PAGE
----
After being wooed by many Washington area community colleges, Jill Biden began teaching today at Northern Virginia Community College.
Vice President Biden's wife, a 28-year veteran educator, has been hired as an adjunct professor and is teaching two classes this semester at the Alexandria campus: an English as a second language course and a developmental English course. Each class has roughly two dozen students and will meet twice a week, for a total of about 10 teaching hours a week, Biden spokeswoman Courtney O'Donnell said.
"I am thrilled to return to the classroom to continue working with community college students, whom I greatly admire and enjoy teaching," Biden said in a statement. "I have always believed in the power of community colleges to endow students with critical life skills, and I am pleased that I can make a difference by doing what I love to do, teaching people who are excited to learn."
I has assumed Dr. Biden was the first VP spouse to work, but no:
Lynne Cheney, wife of former Vice President Dick Cheney, worked as a senior fellow at the American Enterprise Institute, a conservative research institution, and wrote several books during her husband’s tenure. Lady Bird Johnson supervised her Texas broadcasting company while her husband was vice president.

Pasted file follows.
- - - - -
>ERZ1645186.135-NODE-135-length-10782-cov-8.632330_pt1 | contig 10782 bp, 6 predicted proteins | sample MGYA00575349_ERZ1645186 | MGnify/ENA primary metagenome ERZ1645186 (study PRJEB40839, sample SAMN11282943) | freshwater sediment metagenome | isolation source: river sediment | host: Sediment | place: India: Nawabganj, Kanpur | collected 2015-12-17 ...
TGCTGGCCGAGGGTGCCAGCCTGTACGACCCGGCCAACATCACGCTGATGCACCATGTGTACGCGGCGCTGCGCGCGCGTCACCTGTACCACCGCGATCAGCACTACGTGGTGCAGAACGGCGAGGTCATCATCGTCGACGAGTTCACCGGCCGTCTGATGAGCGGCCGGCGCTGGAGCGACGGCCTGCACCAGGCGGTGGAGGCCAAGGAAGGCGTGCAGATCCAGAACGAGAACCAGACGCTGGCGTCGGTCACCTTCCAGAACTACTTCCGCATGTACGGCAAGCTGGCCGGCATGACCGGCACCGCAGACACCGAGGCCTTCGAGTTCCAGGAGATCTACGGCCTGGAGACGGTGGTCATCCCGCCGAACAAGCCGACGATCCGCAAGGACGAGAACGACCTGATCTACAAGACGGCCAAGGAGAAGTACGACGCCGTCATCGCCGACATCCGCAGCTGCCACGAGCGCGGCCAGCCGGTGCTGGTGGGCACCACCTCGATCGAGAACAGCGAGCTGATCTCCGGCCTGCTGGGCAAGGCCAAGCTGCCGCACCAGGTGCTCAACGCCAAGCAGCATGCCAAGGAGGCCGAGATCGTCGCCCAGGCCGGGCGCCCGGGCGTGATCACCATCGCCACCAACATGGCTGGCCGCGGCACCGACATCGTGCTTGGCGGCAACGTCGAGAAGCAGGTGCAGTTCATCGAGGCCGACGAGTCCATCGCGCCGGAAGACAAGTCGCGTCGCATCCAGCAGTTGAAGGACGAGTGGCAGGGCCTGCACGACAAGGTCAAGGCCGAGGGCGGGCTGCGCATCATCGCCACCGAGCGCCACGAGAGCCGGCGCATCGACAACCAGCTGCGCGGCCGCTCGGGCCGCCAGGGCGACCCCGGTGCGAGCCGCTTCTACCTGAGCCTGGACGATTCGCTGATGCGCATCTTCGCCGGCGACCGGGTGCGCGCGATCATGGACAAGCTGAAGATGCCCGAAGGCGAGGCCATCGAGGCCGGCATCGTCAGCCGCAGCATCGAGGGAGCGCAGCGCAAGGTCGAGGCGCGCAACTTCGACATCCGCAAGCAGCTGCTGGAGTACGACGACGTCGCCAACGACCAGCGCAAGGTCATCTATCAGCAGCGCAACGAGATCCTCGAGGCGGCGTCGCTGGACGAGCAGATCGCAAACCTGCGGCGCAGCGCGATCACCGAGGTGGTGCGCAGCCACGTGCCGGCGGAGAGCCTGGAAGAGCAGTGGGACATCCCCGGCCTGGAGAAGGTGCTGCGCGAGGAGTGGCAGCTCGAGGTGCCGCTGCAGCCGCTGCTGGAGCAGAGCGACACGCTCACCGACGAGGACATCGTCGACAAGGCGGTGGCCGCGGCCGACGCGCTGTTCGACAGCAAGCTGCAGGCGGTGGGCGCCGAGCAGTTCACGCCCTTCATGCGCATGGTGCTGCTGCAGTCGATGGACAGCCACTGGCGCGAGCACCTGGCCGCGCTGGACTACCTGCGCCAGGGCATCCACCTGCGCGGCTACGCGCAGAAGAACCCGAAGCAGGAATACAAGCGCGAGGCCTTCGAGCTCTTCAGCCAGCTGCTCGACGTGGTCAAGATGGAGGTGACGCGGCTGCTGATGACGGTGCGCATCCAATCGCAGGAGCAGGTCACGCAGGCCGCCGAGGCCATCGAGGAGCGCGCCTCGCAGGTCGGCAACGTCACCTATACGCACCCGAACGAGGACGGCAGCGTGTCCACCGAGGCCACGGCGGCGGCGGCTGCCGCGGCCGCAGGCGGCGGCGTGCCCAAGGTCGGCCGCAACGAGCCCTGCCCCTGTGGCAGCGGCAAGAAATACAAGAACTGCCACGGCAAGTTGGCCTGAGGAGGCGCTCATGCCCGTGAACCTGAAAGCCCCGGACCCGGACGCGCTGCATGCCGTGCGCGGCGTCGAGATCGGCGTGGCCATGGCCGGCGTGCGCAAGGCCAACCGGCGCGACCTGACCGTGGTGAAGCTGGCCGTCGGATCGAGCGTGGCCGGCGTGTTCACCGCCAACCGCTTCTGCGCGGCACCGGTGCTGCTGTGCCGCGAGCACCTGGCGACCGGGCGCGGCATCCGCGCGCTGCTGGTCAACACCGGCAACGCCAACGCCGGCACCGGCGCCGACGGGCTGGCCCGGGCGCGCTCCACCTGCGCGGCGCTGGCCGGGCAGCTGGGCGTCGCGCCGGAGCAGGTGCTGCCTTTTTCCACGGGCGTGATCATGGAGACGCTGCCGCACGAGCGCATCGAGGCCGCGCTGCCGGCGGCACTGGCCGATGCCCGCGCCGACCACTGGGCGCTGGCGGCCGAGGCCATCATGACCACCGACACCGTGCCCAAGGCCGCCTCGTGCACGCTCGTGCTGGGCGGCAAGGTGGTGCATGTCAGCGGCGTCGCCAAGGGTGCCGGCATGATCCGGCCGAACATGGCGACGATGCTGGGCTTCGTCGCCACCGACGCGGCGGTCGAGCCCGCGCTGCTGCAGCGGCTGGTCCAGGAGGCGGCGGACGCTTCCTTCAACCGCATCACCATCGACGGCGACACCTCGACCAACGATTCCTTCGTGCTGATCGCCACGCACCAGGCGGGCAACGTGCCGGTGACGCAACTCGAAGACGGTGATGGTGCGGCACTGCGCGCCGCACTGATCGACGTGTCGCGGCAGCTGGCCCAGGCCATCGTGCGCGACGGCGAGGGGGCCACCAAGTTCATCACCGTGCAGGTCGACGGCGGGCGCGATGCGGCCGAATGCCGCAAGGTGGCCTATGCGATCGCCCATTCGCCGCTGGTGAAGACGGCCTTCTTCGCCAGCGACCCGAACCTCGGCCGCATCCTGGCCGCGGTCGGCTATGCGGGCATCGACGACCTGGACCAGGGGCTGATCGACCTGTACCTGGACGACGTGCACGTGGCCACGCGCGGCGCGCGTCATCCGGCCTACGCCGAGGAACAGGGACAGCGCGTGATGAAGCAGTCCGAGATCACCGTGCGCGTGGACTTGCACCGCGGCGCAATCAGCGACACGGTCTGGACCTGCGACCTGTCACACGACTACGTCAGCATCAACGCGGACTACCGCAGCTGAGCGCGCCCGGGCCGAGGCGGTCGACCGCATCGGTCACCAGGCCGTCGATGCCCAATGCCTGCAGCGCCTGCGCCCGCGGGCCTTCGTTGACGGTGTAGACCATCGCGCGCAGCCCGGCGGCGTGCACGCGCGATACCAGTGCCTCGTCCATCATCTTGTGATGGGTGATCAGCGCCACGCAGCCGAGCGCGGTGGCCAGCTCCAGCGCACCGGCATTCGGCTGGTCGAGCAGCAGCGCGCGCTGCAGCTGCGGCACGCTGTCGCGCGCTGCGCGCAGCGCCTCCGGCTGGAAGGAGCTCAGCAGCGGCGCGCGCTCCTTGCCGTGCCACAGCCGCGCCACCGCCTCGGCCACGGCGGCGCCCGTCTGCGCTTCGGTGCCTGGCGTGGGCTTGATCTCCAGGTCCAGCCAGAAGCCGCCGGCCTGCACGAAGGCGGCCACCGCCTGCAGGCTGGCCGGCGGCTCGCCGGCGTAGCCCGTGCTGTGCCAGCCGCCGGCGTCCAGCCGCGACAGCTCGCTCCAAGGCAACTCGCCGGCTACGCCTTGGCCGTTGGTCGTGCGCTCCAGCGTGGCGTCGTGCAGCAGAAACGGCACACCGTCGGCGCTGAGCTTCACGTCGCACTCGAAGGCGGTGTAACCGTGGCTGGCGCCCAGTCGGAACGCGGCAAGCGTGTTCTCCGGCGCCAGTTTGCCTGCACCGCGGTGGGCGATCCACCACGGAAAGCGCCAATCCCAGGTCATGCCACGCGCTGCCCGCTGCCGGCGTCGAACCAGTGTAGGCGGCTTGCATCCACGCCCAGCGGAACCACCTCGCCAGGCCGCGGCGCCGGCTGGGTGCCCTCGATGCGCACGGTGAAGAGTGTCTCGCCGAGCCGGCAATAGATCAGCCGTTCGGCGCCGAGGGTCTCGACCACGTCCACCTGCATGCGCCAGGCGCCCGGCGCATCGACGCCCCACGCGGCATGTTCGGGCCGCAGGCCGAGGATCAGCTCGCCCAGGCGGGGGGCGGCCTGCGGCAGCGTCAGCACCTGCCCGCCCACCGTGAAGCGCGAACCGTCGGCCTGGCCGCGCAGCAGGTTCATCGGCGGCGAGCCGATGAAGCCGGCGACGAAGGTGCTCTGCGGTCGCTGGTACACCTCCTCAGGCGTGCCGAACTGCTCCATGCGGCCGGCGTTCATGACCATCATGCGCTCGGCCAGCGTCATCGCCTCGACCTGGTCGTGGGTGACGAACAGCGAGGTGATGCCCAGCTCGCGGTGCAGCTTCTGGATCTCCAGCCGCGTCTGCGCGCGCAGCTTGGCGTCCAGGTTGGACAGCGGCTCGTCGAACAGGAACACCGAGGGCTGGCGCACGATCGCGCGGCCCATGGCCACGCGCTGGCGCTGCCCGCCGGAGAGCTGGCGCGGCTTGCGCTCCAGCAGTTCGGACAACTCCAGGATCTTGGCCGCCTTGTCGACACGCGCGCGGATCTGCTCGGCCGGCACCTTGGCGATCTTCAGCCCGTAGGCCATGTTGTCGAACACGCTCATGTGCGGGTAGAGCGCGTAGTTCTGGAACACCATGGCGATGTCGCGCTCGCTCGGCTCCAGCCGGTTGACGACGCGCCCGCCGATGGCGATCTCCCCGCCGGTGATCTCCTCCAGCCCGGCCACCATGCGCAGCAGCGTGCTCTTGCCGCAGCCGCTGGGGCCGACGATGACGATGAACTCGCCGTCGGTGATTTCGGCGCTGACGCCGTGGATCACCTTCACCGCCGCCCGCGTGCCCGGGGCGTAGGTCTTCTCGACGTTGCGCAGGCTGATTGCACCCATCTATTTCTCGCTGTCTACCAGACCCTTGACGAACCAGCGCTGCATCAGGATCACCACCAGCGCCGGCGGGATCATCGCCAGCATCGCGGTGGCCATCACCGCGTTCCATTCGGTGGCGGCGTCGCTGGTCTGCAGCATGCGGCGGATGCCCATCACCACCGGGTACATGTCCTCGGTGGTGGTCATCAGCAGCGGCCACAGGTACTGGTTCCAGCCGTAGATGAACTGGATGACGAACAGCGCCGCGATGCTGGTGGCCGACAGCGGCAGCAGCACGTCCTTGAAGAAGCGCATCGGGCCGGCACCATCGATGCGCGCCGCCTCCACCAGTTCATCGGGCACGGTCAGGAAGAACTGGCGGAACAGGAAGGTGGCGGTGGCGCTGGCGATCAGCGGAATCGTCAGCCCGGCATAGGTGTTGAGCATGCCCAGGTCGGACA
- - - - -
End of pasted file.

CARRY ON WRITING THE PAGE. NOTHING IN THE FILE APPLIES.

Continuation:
Here's a little more on Johnson's company from Wikipedia:
In 1943, Johnson spent $17,500 of her inheritance to purchase KTBC, an Austin radio station that was in debt. She served as President of the company, LBJ Holding Co., and her husband negotiated an agreement with the CBS radio network. Lady Bird decided to expand by buying a television station in 1952 despite Lyndon's objections, reminding him that she could do as she wished with her inheritance. The station, KTBC-7 (then affiliated with CBS as well), would make the Johnson's millionaires as Austin's monopoly VHF franchise. Over the years, journalists have written about how Lyndon used his influence in the Senate to influence the Federal Communications Commission into granting the monopoly license, which was in Lady Bird's name.
Eventually, Johnson's initial $41,000 investment turned into more than $150 million for the LBJ Holding Company. Johnson remained involved with the company until she was in her 80s.